Holy See Calls for New Partnership for Africa's Development
Stresses Need to Resolve Problem of External Debt
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NEW YORK, OCT. 20, 2003 (Zenit.org).- The Holy See appealed for new forms of solidarity for Africa, a continent marginalized in an age of globalization and burdened by foreign debts.
Archbishop Celestino Migliore, permanent observer of the Holy See before the United Nations, made the appeal Thursday when he addressed the plenary of the U.N.'s 58th General Assembly on Agenda Item 40a: "New Partnership for Africa's Development (NEPAD), Progress in Implementation and International Support."
"In the present world order, the African nations seem to be among the most disadvantaged," the papal representative said.
"In the face of the current marginalization of Africa, we have a duty in solidarity to maintain the commitments we have collectively made to move forward with a new pattern of solidarity and cooperation between the wealthier nations and the peoples of Africa," the archbishop added.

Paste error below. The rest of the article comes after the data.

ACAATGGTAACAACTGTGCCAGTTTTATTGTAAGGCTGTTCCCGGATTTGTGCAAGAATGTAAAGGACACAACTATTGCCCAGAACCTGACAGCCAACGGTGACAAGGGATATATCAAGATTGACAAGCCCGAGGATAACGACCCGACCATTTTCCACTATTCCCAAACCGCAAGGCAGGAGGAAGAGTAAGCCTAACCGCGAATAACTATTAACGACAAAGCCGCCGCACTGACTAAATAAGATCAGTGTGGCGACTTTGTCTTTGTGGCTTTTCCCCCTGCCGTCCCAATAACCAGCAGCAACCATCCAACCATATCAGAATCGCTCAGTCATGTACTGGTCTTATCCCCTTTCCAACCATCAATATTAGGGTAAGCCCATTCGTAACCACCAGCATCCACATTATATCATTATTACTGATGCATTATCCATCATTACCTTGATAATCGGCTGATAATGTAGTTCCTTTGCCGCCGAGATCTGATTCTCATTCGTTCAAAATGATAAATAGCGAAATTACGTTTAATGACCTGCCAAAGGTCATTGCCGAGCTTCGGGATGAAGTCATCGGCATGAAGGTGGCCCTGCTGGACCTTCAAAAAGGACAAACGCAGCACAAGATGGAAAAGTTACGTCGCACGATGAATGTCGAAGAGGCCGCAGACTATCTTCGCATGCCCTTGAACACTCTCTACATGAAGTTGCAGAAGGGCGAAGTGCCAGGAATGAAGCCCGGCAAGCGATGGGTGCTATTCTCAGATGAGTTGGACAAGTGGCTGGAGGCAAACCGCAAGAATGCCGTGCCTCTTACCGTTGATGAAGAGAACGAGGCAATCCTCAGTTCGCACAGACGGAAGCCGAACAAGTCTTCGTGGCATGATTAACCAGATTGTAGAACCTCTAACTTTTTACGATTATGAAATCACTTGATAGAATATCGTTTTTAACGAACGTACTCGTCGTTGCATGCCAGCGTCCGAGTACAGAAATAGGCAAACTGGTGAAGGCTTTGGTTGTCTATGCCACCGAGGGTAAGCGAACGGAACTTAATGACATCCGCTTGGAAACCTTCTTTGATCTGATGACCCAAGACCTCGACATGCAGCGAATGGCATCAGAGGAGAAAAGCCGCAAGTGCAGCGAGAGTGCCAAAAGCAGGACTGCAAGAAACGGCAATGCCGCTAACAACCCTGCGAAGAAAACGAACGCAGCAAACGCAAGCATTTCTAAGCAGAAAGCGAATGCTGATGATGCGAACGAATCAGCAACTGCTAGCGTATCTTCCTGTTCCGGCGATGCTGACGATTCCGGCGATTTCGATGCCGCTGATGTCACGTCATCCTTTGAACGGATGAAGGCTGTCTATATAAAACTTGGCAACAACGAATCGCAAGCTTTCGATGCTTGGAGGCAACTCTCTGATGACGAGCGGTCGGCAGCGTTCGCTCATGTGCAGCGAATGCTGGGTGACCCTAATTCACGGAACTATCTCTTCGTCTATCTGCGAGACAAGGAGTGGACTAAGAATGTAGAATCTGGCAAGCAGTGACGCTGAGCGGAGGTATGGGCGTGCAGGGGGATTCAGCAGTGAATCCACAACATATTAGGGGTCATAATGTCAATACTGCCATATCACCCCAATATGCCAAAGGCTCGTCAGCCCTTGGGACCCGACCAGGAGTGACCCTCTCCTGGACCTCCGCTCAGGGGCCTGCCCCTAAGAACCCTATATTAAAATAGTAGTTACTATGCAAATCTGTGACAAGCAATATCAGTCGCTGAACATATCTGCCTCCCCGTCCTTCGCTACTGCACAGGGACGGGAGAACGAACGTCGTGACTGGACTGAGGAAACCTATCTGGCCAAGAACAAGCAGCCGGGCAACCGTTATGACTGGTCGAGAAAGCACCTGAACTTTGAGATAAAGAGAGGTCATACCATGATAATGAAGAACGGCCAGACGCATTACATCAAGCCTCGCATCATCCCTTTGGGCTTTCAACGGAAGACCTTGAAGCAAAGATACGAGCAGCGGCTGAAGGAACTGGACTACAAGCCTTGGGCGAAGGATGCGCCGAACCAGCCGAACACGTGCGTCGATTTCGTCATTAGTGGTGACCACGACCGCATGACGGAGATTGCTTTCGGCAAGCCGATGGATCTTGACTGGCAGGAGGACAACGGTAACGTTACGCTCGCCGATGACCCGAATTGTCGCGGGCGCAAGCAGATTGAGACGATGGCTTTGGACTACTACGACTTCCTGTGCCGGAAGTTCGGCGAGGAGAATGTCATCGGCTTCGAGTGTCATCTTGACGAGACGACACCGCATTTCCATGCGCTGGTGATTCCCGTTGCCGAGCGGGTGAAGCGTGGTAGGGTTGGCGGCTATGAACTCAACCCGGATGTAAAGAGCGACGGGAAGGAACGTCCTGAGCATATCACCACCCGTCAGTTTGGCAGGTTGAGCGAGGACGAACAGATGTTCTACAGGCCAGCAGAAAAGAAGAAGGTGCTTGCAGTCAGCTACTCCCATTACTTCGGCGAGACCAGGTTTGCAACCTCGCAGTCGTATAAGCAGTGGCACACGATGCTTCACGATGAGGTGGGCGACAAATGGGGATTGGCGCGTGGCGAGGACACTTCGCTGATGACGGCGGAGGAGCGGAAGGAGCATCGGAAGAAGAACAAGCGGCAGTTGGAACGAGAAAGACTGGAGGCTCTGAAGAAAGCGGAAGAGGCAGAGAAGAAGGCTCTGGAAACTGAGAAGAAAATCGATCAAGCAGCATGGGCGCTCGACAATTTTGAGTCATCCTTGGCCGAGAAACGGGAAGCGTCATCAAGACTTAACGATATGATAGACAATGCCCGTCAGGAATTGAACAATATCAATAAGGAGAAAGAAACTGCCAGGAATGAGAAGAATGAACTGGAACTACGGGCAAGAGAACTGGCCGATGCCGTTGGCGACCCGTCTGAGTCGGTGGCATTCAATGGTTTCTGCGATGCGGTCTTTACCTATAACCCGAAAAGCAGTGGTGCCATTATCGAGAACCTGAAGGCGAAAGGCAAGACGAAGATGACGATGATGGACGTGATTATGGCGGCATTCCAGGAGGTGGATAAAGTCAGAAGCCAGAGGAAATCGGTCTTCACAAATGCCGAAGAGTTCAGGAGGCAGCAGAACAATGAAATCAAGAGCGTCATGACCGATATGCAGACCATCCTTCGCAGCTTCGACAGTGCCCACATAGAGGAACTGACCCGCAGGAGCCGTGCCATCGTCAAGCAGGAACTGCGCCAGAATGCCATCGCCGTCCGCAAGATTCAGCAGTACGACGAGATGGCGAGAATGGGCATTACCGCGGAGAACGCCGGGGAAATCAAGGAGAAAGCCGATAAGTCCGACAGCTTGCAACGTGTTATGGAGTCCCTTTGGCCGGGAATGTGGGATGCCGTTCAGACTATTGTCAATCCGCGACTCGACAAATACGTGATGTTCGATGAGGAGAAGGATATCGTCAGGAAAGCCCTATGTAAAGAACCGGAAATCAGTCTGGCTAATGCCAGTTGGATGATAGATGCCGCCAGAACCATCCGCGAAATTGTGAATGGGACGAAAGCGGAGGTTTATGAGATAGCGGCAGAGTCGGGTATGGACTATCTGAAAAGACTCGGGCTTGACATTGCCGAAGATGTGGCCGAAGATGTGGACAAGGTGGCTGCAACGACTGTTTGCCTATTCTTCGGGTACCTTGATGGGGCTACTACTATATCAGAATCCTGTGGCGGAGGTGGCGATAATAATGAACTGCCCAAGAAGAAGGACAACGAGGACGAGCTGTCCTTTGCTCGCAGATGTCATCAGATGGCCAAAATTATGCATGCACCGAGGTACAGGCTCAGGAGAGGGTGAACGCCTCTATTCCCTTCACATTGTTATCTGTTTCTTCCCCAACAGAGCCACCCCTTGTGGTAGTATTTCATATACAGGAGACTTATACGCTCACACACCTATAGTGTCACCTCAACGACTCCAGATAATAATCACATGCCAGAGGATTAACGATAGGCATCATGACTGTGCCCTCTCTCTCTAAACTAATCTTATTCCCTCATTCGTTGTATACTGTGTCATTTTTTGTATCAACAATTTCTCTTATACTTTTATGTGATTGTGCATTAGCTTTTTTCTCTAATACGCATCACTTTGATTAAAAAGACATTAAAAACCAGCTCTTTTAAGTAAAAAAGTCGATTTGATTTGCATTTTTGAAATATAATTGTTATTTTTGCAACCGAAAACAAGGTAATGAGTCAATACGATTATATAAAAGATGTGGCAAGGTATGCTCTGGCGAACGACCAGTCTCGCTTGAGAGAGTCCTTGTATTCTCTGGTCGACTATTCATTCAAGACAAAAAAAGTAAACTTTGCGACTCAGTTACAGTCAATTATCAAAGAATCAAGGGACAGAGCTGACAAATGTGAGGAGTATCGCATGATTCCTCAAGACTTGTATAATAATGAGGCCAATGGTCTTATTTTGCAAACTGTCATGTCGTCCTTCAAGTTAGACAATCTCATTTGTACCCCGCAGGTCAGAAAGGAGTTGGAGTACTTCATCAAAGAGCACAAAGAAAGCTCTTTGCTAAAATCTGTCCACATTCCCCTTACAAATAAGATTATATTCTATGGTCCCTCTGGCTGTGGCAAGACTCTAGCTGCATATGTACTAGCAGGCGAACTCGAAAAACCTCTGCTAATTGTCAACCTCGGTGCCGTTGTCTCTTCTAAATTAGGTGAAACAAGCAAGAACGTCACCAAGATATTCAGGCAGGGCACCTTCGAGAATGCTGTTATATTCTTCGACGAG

"This requires a rapid and definitive solution to the external debt overhanging African countries," he stressed. "The sum total of African external debt is small by global standards. Hence, not only in terms of justice, but also of effective economic possibilities, the burden of external debt necessitates a comprehensive and expeditious solution."
"This relief process should not drag on long under the yoke of technical and bureaucratic requirements," Archbishop Migliore emphasized.
For "external trade to become an essential factor of African development, the international community should uphold and apply aptly the true values of trade by eliminating all types of unfair competition against African countries," he said.
Voicing the hope of Africans on the world stage, the archbishop continued: "Africa needs to develop a family-based diversified agrarian economy, capable of responding to multiple challenges, such as excessive urban migration, lack of food security, welfare of the family and rural communities, protection of the environment, and greater economic growth."
He concluded by appealing in the first place to Africans themselves: "Without peace in Africa, it is impossible to think of just structures of economic and social development."